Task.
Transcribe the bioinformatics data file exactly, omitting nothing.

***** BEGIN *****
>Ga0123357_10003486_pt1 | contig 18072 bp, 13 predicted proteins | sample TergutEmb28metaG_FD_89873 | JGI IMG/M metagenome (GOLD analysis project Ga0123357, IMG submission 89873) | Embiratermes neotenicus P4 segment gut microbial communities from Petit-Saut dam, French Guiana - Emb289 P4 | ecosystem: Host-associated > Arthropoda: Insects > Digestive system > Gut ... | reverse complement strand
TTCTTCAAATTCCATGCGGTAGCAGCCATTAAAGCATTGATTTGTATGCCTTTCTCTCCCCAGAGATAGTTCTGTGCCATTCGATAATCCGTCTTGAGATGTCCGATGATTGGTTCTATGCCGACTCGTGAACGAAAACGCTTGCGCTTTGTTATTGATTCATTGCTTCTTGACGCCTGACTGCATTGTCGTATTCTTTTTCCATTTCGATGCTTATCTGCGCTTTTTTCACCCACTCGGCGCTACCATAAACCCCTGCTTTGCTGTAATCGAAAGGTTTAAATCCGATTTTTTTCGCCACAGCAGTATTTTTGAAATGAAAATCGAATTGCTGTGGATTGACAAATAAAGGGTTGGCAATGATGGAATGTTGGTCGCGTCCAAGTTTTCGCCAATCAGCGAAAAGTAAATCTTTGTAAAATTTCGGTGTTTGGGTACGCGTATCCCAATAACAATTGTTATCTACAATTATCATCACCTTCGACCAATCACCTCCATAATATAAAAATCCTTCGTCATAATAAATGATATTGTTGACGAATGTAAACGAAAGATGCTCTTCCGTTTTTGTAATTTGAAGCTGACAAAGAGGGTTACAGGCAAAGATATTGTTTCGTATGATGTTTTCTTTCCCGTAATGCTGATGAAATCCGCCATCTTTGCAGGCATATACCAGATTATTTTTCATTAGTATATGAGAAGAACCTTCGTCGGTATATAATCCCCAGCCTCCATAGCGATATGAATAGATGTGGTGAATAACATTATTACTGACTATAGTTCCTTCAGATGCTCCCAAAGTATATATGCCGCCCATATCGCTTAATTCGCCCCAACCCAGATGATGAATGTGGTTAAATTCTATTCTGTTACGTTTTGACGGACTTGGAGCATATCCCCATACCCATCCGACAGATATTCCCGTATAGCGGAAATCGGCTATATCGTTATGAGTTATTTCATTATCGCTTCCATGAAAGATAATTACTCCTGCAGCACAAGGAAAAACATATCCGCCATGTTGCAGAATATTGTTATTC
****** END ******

>Ga0123357_10003486_pt1 | contig 18072 bp, 13 predicted proteins | sample TergutEmb28metaG_FD_89873 | JGI IMG/M metagenome (GOLD analysis project Ga0123357, IMG submission 89873) | Embiratermes neotenicus P4 segment gut microbial communities from Petit-Saut dam, French Guiana - Emb289 P4 | ecosystem: Host-associated > Arthropoda: Insects > Digestive system > Gut ... | reverse complement strand
TTCTTCAAATTCCATGCGGTAGCAGCCATTAAAGCATTGATTTGTATGCCTTTCTCTCCCCAGAGATAGTTCTGTGCCATTCGATAATCCGTCTTGAGATGTCCGATGATTGGTTCTATGCCGACTCGTGAACGAAAACGCTTGCGCTTTGTTATTGATTCATTGCTTCTTGACGCCTGACTGCATTGTCGTATTCTTTTTCCATTTCGATGCTTATCTGCGCTTTTTTCACCCACTCGGCGCTACCATAAACCCCTGCTTTGCTGTAATCGAAAGGTTTAAATCCGATTTTTTTCGCCACAGCAGTATTTTTGAAATGAAAATCGAATTGCTGTGGATTGACAAATAAAGGGTTGGCAATGATGGAATGTTGGTCGCGTCCAAGTTTTCGCCAATCAGCGAAAAGTAAATCTTTGTAAAATTTCGGTGTTTGGGTACGCGTATCCCAATAACAATTGTTATCTACAATTATCATCACCTTCGACCAATCACCTCCATAATATAAAAATCCTTCGTCATAATAAATGATATTGTTGACGAATGTAAACGAAAGATGCTCTTCCGTTTTTGTAATTTGAAGCTGACAAAGAGGGTTACAGGCAAAGATATTGTTTCGTATGATGTTTTCTTTCCCGTAATGCTGATGAAATCCGCCATCTTTGCAGGCATATACCAGATTATTTTTCATTAGTATATGAGAAGAACCTTCGTCGGTATATAATCCCCAGCCTCCATAGCGATATGAATAGATGTGGTGAATAACATTATTACTGACTATAGTTCCTTCAGATGCTCCCAAAGTATATATGCCGCCCATATCGCTTAATTCGCCCCAACCCAGATGATGAATGTGGTTAAATTCTATTCTGTTACGTTTTGACGGACTTGGAGCATATCCCCATACCCATCCGACAGATATTCCCGTATAGCGGAAATCGGCTATATCGTTATGAGTTATTTCATTATCGCTTCCATGAAAGATAATTACTCCTGCAGCACAAGGAAAAACATATCCGCCATGTTGCAGAATATTGTTATTC